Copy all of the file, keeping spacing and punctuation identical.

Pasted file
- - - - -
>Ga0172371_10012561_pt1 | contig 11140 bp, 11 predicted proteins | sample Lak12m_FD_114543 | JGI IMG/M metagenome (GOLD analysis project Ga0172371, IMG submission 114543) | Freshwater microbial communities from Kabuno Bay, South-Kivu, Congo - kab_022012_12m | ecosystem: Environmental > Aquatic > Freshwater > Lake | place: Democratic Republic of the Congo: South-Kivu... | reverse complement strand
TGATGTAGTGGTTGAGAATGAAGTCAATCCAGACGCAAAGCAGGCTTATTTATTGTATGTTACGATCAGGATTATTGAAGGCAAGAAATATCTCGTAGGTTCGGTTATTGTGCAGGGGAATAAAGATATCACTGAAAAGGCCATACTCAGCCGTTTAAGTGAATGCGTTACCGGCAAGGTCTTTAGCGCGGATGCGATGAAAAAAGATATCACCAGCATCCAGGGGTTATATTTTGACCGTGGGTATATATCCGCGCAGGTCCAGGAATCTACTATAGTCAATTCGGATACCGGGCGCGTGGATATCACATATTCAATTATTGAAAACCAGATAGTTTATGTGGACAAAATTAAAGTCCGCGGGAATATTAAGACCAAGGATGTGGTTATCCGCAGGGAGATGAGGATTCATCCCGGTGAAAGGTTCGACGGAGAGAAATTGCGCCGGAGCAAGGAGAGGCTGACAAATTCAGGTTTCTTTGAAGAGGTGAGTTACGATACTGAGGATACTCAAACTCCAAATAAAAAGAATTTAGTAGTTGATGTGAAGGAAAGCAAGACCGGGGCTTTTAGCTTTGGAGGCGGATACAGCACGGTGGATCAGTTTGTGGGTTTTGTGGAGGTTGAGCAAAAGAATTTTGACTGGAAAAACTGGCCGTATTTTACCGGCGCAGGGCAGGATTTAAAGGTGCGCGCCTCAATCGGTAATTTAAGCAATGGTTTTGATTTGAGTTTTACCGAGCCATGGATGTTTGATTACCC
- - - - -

>Ga0172371_10012561_pt1 | contig 11140 bp, 11 predicted proteins | sample Lak12m_FD_114543 | JGI IMG/M metagenome (GOLD analysis project Ga0172371, IMG submission 114543) | Freshwater microbial communities from Kabuno Bay, South-Kivu, Congo - kab_022012_12m | ecosystem: Environmental > Aquatic > Freshwater > Lake | place: Democratic Republic of the Congo: South-Kivu... | reverse complement strand
TGATGTAGTGGTTGAGAATGAAGTCAATCCAGACGCAAAGCAGGCTTATTTATTGTATGTTACGATCAGGATTATTGAAGGCAAGAAATATCTCGTAGGTTCGGTTATTGTGCAGGGGAATAAAGATATCACTGAAAAGGCCATACTCAGCCGTTTAAGTGAATGCGTTACCGGCAAGGTCTTTAGCGCGGATGCGATGAAAAAAGATATCACCAGCATCCAGGGGTTATATTTTGACCGTGGGTATATATCCGCGCAGGTCCAGGAATCTACTATAGTCAATTCGGATACCGGGCGCGTGGATATCACATATTCAATTATTGAAAACCAGATAGTTTATGTGGACAAAATTAAAGTCCGCGGGAATATTAAGACCAAGGATGTGGTTATCCGCAGGGAGATGAGGATTCATCCCGGTGAAAGGTTCGACGGAGAGAAATTGCGCCGGAGCAAGGAGAGGCTGACAAATTCAGGTTTCTTTGAAGAGGTGAGTTACGATACTGAGGATACTCAAACTCCAAATAAAAAGAATTTAGTAGTTGATGTGAAGGAAAGCAAGACCGGGGCTTTTAGCTTTGGAGGCGGATACAGCACGGTGGATCAGTTTGTGGGTTTTGTGGAGGTTGAGCAAAAGAATTTTGACTGGAAAAACTGGCCGTATTTTACCGGCGCAGGGCAGGATTTAAAGGTGCGCGCCTCAATCGGTAATTTAAGCAATGGTTTTGATTTGAGTTTTACCGAGCCATGGATGTTTGATTACCC